Chinese researchers have developed a device to power biodegradable medical implants, such as those designed to deliver drugs. This “power supply”, also biodegradable, can be charged wirelessly and thus replace batteries for continuous power.

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Research into implantable electronics is making great progress, and there are now many biocompatible and biodegradable sensors and other components. However, one of the biggest hurdles is providing power to these components without putting batteries containing toxic chemicals into the body.

Systems powered by magnetic induction already exist, but researchers at Lanzhou University in China have successfully created a biodegradable power supply to power implanted devices. The system is flexible, allowing it to adapt to the shape of the body. The researchers successfully tested it on rats in conjunction with the drug delivery system. They published their results in the journal science advancement,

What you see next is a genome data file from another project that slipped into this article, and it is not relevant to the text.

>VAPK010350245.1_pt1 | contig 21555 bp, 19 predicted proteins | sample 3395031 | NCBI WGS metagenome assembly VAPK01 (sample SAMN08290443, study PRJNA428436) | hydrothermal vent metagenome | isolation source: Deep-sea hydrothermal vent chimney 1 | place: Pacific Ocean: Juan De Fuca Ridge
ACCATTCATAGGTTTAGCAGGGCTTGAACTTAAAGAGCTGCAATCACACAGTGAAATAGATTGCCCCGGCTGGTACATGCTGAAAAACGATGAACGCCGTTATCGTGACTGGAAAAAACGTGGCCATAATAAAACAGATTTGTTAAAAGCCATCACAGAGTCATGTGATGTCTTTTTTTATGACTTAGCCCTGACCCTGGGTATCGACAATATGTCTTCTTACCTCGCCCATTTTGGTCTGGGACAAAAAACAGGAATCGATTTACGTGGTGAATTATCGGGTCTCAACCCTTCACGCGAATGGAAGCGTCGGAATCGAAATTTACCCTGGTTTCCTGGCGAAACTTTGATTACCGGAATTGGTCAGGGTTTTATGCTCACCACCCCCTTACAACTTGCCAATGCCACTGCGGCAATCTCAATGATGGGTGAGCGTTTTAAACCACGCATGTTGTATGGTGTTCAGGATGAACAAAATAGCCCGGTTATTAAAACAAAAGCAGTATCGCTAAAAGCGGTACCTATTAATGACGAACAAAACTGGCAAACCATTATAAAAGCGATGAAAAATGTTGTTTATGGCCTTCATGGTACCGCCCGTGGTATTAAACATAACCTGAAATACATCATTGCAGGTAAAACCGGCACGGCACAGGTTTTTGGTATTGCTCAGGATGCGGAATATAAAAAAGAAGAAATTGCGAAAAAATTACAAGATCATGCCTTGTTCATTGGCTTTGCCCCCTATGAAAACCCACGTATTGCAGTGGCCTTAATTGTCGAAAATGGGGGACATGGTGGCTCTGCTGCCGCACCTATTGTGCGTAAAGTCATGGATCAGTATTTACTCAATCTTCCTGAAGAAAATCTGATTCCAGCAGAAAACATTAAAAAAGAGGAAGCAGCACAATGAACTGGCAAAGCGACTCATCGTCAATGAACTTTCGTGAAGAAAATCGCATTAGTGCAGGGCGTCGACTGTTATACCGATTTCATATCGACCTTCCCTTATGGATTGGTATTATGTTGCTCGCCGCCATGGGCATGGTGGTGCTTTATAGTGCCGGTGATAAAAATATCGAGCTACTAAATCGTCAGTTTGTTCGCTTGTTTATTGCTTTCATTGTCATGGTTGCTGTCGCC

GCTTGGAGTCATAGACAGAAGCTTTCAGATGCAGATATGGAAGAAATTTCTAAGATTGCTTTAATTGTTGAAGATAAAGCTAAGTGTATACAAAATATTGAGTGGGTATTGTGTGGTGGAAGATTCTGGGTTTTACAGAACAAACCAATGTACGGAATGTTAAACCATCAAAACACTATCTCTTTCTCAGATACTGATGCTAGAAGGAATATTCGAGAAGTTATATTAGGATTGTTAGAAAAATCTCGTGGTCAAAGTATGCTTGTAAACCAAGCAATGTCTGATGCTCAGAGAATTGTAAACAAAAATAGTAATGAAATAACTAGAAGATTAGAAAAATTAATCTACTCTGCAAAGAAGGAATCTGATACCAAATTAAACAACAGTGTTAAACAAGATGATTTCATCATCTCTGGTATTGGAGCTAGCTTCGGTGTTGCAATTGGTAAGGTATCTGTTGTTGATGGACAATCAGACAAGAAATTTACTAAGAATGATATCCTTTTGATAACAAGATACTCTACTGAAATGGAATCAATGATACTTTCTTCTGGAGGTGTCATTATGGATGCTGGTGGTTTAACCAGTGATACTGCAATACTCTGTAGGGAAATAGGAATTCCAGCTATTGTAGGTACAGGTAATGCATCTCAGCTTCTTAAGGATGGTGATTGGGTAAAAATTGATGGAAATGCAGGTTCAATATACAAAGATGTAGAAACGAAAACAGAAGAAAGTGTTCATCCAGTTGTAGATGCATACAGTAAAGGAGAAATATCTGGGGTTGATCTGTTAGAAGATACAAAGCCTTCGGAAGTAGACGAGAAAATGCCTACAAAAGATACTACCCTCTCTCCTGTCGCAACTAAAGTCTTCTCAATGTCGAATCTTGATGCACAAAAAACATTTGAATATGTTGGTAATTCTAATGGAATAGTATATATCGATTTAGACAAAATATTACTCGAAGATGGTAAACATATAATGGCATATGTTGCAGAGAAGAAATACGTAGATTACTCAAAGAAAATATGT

Biodegradable Supercapacitor

To be able to charge, the power supply includes zinc-ion hybrid supercapacitors. It is not as efficient as batteries, but it allows short-term energy storage. Cathodes are made of molybdenum disulfide (MoS) nanosheets2), and zinc foil anode. The implant is charged by magnetic induction using a magnesium coil. Then place another coil on the skin at the implant site to provide it with energy.

The implant was covered with a layer of biocompatible polymer (PLGA) and wax, which temporarily protected the components. The device continued to work properly for 10 days after being implanted in mice, and required about two months to be completely absorbed into the body. According to researchers, the amounts of zinc and molybdenum released are less than the recommended daily intake. The researchers still need to create a system to turn off the device because, right now, it will continue to operate until it is completely discharged.

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